That was the first time I was truly able to make a recipe my own, and I’m still very proud of it. I am forever grateful that, at such a young age, I have been able to turn a passion into a career. Now that I’m a chef, I can do what I love and continue to create goals to become an even better chef every day. I know my mother never expected her son to spend his career in the kitchen, but at least now she doesn’t have to worry about me burning her pans.

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Mosiah Sauce Guasacaca

Ingredients

  • 1 cup sour cream
  • 1 peeled garlic clove
  • ½ red onion
  • ½ red bell pepper
  • ½ yellow bell pepper
  • ½ jalapeno pepper (or use ½ Anaheim pepper for a milder taste)
  • 1 avocado
  • 1 cup cilantro
  • 1 lime, juiced
  • salt

Directions

Combine all ingredients in a blender. Puree until smooth. Adjust salt and lime juice to taste. Enjoy!

June 30, 2022

Ryan’s Grilling Tips: Fuel and Fire

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tomahawk steaks, grilling, fire, summer grilling, steaks on the grill Summer is the time for grilling tips and fantastic food!

In an earlier blog, I suggested several ways you can up your grilling game. We discussed the pros and cons of using a gas grill versus wood or charcoal, and I mentioned that all the grills I personally own are charcoal. Why? Even though there are some advantages to a gas grill (such as ease of start-up and cleanup), it will never match the taste and temperatures you can reach with a charcoal grill. For me, it's worth dealing with the downsides of charcoal in exchange for those deep, smoky flavors!

But how do you get the incredible taste that only a charcoal grill can achieve? It all starts with mastering two things, Fuel and Fire. Oktoberfest, grilling, Culinary Crafts, sausages on grill, lederhosen, smiling chef, German, German hat, tongs, charcoal grill,

FUEL

At Culinary Crafts we always say that great food starts with great ingredients, and when it comes to grilling, charcoal isn’t just a heat source; it’s an ingredient. Unlike cooking in a microwave or oven (or even on a gas grill), the fuel you use in a charcoal grill will flavor your food dramatically, so it’s important to choose your fuel carefully.

Lump charcoal

My favorite fuel—at least for grilling steaks—is lump charcoal.

Lump charcoal is made by burning away all the sap and other volatile impurities in the wood, leaving thick black chunks of carbon. The water and gasses in the wood are also burned off, but not completely, which is why lump charcoal sometimes sparks and pops when you heat it, as little gas pockets expand and explode. It’s not dangerous, but it can get pretty exciting! lump charcoal, grilling, fire, coals, flame, burning fuel The main advantages to lump charcoal are
  • it gets hot quickly (in 10 to 15 minutes).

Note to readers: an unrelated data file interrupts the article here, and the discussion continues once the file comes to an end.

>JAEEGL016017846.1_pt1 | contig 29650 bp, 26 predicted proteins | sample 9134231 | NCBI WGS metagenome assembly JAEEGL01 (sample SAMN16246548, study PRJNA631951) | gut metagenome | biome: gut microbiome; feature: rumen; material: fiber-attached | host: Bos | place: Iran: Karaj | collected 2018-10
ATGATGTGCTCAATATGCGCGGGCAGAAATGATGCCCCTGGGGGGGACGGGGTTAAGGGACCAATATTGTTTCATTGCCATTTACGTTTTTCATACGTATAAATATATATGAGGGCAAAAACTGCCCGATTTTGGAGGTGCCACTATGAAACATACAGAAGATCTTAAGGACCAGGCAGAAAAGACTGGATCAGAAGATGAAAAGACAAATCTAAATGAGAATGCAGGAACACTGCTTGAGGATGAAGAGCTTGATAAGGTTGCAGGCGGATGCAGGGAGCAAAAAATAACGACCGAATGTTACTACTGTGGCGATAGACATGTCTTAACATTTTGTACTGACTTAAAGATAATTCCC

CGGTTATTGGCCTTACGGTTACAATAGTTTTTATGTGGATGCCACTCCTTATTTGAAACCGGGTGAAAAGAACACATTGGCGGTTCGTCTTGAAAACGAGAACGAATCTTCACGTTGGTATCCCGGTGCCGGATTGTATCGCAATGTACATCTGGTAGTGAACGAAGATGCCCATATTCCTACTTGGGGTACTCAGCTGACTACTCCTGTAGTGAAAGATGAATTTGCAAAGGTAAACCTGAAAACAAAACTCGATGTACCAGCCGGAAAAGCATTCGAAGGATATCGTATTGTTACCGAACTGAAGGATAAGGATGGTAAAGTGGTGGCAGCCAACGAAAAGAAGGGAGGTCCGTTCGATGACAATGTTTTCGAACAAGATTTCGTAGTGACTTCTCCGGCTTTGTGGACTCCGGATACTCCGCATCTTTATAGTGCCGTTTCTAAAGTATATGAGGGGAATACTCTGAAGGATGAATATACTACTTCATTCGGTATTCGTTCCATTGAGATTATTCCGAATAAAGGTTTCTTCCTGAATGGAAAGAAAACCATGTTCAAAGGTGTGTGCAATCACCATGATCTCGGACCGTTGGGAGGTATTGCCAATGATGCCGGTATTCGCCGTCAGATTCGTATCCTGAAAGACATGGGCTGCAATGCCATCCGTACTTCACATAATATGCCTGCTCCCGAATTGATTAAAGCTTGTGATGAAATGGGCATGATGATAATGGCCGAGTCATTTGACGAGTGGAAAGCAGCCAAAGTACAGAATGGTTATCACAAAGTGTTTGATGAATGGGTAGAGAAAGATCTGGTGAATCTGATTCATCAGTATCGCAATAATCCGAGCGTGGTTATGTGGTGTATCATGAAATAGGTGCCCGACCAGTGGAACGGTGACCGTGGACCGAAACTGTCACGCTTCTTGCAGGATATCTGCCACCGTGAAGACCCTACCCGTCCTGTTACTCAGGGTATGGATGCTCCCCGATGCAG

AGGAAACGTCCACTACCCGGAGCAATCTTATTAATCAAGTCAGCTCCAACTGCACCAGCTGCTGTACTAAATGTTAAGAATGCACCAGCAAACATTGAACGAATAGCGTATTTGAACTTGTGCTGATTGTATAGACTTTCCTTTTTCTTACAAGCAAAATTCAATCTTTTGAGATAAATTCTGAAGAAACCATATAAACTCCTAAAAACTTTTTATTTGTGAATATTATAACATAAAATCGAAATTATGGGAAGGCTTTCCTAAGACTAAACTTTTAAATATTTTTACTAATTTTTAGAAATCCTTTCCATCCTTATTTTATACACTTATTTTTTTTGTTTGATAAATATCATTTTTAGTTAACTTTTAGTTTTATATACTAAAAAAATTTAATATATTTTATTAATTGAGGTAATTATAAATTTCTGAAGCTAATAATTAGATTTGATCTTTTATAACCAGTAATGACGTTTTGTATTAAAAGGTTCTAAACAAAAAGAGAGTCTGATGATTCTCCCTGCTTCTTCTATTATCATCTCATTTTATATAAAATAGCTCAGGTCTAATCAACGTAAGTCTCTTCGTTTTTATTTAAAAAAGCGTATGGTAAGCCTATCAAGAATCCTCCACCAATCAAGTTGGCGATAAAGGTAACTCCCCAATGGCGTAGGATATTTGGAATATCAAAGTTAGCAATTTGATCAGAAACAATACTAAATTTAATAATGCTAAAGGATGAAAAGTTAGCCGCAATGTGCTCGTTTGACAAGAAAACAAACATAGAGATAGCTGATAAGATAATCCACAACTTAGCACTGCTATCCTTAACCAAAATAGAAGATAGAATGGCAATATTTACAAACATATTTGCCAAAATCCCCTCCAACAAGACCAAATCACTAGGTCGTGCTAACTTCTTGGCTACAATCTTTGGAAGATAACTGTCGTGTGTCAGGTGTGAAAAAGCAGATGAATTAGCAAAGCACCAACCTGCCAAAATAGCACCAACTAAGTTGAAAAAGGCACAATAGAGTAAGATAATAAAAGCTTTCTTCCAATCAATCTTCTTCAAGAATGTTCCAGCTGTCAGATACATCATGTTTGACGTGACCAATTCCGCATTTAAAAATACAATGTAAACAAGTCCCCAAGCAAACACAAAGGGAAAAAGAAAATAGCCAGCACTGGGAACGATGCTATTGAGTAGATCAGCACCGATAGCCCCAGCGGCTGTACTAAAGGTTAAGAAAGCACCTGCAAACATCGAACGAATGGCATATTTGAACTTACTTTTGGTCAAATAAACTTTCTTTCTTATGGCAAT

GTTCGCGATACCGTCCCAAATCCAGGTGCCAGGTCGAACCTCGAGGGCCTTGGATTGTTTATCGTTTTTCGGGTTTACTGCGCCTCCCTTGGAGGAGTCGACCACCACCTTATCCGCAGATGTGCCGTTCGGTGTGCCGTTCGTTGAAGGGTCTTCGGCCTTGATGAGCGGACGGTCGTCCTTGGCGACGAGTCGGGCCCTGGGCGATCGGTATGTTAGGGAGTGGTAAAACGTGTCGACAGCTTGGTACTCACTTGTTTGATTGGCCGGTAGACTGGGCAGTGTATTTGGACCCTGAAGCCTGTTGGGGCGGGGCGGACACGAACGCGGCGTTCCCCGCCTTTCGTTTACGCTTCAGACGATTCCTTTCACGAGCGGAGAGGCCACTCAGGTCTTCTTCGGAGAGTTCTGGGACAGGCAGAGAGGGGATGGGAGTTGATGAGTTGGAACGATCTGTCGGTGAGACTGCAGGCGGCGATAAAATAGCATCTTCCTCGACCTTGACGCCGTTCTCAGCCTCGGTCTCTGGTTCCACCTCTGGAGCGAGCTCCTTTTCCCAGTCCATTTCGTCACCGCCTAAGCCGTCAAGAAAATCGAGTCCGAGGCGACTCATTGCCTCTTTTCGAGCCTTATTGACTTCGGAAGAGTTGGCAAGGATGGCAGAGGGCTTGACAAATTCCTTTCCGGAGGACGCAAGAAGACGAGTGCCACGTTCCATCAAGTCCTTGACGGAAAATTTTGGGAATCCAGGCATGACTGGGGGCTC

• it reaches very high temperatures (up to 1400°F) which allows you to give food a wonderful char.
  • it burns more completely, leaving behind less ash.
  • it gives a clean, flavorful smokiness to your food.
The downsides to lump charcoal are that it’s a bit more expensive and it burns quickly, so you’ll need to keep adding charcoal for longer grills.

Briquettes

The most popular type of charcoal—the kind I use for barbequing or for lower-temp grills—is briquettes. Briquettes are basically crushed charcoal held together with starch. If they have no other additives, they’re called “natural” or “hardwood” briquettes. Briquettes can be made from many kinds of wood, but I mostly use mesquite for its strong, flavorful smoke. Hickory is also great. The bags you buy in the store don’t always list what wood it’s made from, but if the briquettes are dense (i.e. the bag feels heavy for its size), it’s probably good wood. briquettes, coal shovel, grill, grilling with charcoal, grilling demonstration, Culinary Crafts, catering in Utah The main advantages of briquette charcoal are
  • it’s readily available.
  • it’s less expensive than lump charcoal.
  • it’s easy to fit onto your grill and move around to control your fire.
  • it gives a more consistent grilling temperature.
  • it burns longer (100 briquettes ought to let you grill for up to an hour).
The biggest disadvantage to briquettes is that they won’t burn nearly as hot as lump charcoal (briquettes max out around 800°F), but for barbequing and for grilling some foods that’s okay.

Briquettes can also be a little more difficult to light, but using a chimney starter will solve that problem. (See below.) If you want to give your charcoal some help by dousing it with lighter fluid, that’s okay too, so long as you leave plenty of time—at least 30 minutes—for the lighter fluid chemicals to burn away before you start to grill. Don’t ever add lighter fluid after the fuel is hot! Some brands of briquettes are pre-soaked in lighter fluid, but I don’t recommend ever using those types of briquettes. The chemicals will not completely burn away, and they will give your food a nasty flavor.

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Wood

Unless you’re out in the wild and grilling over a campfire, using raw wood for your sole fuel is not ideal. Wood is full of tar and other contaminants that will produce a thick, dirty smoke when burned. Most people don’t like the flavors it adds to food. Scraps of construction lumber make even worse fuel for grilling because they’re treated with chemicals.

That said, there are ways that raw wood can be used in your grill to add great flavor. Pure wood chips, soaked in water, can be dropped directly on top of your charcoal to add aromatic flavors of your choice. I love the strong smoke from mesquite, hickory, or oak wood chips. Woods like cherry, apple, or plum add a nice fruity flavor, but stay away from soft woods like pine, cedar, or fir. Their smoke tastes terrible.